Generally speaking the categories are subsidised by the Government. The higher the level of care/support the greater the Government subsidisation. Increasing costs are inevitable both from increasing demand and higher unit costs of looking after the Aged Care spaces. Changes to the funding arrangements are always being considered to reduce the drain on the taxpayer. The important consideration is that we (the taxpayer) will be looking for some sort of sympathetic accommodation as well. Retirement Villages are not subsidised by Government – except for some home care which may be provided to some residents.

There are two ways of looking at these costs. The first is the obvious one of what will it cost the individual? The second is what is it costing the taxpayer? There may not be a direct linkage but the Government Policy will always effect the costs to the individual taxpayer.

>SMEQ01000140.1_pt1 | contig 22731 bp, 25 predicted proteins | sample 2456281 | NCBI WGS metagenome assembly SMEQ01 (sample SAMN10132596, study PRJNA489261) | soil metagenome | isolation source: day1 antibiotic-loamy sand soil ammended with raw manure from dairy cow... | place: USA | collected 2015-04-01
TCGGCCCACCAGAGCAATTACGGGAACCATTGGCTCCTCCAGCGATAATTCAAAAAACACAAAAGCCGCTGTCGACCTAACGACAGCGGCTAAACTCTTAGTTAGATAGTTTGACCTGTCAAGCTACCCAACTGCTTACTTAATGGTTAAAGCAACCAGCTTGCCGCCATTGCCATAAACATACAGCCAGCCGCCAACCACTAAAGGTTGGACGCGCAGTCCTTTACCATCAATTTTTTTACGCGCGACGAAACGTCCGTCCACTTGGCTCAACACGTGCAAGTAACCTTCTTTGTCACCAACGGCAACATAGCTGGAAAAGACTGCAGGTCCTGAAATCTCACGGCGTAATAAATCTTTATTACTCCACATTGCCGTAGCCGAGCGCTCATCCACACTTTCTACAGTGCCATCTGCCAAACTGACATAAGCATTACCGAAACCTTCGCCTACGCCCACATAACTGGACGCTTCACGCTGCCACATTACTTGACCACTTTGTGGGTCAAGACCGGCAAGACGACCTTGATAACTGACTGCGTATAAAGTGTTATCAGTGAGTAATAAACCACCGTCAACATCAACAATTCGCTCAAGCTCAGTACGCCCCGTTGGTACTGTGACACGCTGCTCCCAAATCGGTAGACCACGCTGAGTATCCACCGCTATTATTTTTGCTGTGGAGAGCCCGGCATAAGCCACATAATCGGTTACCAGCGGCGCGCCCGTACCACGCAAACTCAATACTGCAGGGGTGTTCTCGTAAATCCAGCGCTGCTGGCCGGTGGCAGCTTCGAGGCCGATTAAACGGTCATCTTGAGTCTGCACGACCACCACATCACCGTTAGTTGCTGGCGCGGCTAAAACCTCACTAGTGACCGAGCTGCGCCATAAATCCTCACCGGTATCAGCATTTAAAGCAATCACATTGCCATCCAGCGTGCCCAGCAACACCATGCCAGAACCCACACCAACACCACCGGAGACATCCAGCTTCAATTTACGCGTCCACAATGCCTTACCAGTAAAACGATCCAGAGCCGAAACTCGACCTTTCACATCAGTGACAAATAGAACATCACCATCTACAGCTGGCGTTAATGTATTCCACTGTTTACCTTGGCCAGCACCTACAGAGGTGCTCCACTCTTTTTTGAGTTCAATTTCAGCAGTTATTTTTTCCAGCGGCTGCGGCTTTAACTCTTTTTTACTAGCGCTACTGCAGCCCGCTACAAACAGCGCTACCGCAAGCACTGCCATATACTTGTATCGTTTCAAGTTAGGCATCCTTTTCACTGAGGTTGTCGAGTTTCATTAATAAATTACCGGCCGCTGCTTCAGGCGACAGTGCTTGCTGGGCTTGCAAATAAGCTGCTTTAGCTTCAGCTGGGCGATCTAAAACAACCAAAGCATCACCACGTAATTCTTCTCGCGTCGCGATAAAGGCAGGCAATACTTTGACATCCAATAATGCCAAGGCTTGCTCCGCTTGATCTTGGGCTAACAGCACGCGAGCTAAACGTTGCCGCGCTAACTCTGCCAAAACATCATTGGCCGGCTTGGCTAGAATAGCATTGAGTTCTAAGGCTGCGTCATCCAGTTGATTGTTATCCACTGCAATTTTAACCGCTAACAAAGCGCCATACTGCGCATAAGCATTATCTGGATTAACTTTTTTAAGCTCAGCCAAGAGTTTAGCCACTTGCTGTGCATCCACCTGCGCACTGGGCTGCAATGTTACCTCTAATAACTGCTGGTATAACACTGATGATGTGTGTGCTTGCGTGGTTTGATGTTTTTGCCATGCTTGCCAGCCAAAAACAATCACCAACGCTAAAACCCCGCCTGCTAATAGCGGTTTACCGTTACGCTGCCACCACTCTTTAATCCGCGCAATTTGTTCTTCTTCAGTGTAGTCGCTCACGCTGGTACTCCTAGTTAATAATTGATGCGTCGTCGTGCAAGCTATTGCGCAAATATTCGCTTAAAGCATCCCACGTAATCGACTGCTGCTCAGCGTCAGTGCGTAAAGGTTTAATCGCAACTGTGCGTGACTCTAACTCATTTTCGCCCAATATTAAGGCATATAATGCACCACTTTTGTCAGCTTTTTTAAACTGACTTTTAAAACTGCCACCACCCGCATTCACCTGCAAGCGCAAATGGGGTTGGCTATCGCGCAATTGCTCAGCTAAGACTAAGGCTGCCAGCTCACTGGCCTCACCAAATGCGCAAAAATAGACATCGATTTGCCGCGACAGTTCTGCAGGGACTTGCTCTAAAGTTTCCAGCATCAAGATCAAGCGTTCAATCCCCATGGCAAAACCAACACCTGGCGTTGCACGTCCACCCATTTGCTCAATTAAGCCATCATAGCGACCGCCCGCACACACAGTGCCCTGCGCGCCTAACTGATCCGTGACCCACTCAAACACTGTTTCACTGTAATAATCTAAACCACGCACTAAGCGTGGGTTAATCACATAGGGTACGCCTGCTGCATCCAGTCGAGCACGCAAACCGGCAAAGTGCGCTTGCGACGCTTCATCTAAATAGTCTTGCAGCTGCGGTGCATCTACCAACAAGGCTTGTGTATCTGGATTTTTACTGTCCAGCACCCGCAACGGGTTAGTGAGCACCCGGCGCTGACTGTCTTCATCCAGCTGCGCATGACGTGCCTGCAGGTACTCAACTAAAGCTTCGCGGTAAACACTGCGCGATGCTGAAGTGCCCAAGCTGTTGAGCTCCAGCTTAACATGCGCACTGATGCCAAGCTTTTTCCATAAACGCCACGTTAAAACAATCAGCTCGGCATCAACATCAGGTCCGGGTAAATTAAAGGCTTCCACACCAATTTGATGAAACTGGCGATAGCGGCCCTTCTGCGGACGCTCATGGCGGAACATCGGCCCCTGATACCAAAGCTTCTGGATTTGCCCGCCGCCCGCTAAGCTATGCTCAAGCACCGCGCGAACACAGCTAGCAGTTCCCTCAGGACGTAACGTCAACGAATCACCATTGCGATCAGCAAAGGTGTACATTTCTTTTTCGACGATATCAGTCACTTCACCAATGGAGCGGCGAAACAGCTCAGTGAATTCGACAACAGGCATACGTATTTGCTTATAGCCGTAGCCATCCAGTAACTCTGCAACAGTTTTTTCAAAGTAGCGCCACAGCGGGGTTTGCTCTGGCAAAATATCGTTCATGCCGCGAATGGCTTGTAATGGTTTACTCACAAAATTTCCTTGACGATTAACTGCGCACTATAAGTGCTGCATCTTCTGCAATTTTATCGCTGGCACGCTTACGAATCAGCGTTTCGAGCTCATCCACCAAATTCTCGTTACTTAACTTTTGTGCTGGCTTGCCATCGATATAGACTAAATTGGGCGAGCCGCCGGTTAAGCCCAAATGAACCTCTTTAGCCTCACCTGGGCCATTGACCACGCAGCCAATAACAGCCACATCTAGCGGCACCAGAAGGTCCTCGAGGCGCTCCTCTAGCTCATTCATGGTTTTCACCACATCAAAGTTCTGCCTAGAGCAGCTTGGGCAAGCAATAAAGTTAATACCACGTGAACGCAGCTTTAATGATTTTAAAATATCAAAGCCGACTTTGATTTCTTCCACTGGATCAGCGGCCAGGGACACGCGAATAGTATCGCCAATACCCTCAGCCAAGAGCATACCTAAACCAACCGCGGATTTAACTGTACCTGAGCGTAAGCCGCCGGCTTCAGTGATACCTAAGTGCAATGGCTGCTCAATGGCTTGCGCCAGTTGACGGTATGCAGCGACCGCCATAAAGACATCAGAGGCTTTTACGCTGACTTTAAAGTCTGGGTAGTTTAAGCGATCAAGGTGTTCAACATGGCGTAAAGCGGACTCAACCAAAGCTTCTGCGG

Financing Aged Care

First an obvious disclaimer. Lifestyle villages for people 45 years and over are not being considered. Lifestyle villages are for fit people who want to live in holiday mode all the time. It takes the place of owning a home.

Costs will be higher for higher care. Government subsidies also increase to attempt to keep the costs to a reasonable level.

Financing Retirement Villages and Residential Care

People are only too aware that getting older can be a minefield. The first things springing to mind are Finance and Health. Lifestyle is connected to both. Care is also a significant factor. There is also the adult (and at times dependant) offspring that have a major interest in their parents’ retirement circumstances.